Hailed as one of the most fashionable modernday cookery writers, Yotam Ottolenghi was, for me, the star of the Ballymaloe Literary Festival of Food and Wine sponsored by Kerrygold.
The Israeli-born chef, who has seduced bon vivants in London with his excellent cuisine and his books, Plenty, Jerusalem and Ottolenghi: the Cookbook, travelled to east Cork for the festival last weekend accompanied by his small son, Max.
His home-cooked Saturday night dinner at the Ballymaloe cookery school was, undoubtedly, the highlight of the weekend, and Yotam cooked with his business partner, Sami Tamimi.
Among those enjoying the fare were newly engaged couple Donal Skehan and his very beautiful Swedish fiancee Sofie Larsson, whose calmness in the face of cookery deadlines is quite remarkable.
The LitFest was extraordinarily friendly, from the cool hipster foodies who were busy hashtaging everything to those commuting back and chic and luxurious Castlemartyr Resort, who have a delicious array of food products of their own.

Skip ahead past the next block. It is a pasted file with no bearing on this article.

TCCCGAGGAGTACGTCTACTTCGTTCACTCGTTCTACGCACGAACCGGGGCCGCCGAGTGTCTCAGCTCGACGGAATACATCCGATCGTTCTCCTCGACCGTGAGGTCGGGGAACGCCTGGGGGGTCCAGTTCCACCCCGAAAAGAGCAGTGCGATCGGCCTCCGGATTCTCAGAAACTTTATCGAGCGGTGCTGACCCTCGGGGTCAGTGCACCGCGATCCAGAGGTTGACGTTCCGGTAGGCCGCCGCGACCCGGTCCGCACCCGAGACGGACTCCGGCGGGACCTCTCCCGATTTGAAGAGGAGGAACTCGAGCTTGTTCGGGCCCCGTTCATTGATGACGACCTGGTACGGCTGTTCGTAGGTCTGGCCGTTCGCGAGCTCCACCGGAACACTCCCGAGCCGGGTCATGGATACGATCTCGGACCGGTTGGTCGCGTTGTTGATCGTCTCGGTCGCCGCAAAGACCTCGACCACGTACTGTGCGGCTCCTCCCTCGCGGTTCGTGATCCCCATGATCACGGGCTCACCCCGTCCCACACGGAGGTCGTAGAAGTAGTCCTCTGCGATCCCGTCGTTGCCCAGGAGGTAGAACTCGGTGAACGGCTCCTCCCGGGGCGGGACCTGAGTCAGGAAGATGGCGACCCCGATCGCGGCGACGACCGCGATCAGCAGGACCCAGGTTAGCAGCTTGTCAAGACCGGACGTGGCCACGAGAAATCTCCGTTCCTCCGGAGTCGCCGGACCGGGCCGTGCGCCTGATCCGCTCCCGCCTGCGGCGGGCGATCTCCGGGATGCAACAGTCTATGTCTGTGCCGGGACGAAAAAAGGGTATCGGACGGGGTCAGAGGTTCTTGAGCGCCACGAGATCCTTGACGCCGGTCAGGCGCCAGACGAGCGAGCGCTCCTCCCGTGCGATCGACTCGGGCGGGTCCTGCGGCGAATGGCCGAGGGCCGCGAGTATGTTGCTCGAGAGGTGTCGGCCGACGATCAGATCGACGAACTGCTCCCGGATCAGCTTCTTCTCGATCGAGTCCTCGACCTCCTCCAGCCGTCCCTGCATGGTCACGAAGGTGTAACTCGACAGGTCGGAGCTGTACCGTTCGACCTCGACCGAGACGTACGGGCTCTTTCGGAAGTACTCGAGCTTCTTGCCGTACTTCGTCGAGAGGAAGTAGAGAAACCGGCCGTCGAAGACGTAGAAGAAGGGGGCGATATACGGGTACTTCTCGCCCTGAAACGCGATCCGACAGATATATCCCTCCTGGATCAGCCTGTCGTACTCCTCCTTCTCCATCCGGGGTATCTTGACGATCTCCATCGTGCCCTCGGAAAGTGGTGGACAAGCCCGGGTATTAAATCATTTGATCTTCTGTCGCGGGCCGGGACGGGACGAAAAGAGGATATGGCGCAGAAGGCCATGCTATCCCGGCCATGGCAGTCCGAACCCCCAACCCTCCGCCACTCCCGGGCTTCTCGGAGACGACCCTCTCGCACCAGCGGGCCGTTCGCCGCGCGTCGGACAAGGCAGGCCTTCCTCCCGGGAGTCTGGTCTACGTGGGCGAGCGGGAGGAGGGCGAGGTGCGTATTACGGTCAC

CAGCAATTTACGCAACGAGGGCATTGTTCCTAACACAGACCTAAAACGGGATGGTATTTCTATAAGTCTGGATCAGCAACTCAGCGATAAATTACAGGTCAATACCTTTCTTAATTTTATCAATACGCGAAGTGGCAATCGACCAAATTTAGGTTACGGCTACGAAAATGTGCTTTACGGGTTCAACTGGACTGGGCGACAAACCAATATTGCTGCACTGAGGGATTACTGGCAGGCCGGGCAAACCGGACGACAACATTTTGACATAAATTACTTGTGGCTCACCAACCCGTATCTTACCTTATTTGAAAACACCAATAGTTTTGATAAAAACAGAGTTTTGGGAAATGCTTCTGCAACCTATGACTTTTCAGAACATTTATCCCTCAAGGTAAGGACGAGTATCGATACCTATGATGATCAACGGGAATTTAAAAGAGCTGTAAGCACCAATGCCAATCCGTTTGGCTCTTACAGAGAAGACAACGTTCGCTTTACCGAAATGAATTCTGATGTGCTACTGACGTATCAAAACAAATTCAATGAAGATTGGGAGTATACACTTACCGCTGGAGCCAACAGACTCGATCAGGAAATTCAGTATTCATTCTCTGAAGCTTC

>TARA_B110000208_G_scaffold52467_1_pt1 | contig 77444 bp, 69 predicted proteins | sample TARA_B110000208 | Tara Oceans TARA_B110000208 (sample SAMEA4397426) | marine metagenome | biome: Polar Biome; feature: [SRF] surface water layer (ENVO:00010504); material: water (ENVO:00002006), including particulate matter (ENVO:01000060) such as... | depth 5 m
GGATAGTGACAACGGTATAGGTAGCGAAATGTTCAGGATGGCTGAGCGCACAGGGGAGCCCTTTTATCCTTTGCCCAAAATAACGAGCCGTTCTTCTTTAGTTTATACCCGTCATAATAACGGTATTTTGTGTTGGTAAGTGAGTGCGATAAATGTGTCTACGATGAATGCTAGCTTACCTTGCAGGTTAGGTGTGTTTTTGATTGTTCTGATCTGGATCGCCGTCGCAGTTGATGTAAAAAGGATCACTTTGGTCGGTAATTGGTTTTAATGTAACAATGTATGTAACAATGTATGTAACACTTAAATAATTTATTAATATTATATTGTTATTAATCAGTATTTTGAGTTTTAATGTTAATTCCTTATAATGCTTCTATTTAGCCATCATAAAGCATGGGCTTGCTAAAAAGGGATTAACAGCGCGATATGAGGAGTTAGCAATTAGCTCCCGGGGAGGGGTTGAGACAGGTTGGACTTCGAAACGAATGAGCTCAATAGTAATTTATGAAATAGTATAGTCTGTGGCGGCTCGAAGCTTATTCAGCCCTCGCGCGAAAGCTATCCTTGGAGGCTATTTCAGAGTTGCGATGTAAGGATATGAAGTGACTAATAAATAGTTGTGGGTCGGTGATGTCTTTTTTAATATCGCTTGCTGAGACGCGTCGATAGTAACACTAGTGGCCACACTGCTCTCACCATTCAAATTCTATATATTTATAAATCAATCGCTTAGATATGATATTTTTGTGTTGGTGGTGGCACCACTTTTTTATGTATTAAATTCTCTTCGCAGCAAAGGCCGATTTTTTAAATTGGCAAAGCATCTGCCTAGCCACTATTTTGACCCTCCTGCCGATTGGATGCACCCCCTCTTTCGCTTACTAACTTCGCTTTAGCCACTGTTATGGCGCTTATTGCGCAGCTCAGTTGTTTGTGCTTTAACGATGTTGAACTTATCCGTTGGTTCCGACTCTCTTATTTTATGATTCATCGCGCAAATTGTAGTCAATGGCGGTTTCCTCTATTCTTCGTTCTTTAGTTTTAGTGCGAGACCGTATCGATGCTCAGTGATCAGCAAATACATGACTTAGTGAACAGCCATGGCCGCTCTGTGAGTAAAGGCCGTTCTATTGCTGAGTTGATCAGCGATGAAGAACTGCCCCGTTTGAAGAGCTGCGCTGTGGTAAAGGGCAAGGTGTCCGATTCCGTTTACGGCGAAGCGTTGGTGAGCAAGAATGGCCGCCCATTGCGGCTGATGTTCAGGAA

You never knew who you were going to meet on the shuttle buses taking enthusiasts from Ballymaloe House over to the cookery school in Shanagarry.
“I just shared the edge of a seat with Thomasina Miers,” said Dublin food stylist Sharon Hearne Smith, whose No-Bake Bake cookery book is newly published.
Sharon’s 1960s “retro-housewife” style was much admired and her beehive hairdo survived the weekend.
I bumped headlong into Rachel Allen, her hands filled with a tasty, open chicken sandwich. “I haven’t eaten in two days,” she said, but it was that kind of weekend where everyone was too busy talking about food and hosting discussions to eat.
I spotted Eilis Boyle, the fashion designer turned digital expert and Slow Food enthusiast, grabbing a tasty snack outdoors. Eilis was one of the lucky ones to go foraging with Renee Redzepi and Alys Fowler.
By far the most striking image of the weekend was the sight of former All Blacks and Munster player Doug Howlett watching with the biggest smile on his face as his wife Monique took photos of their children in a field opposite Ballymaloe House.
This article was written by Kirsty Blake & Bairbre Power for the Irish Independent: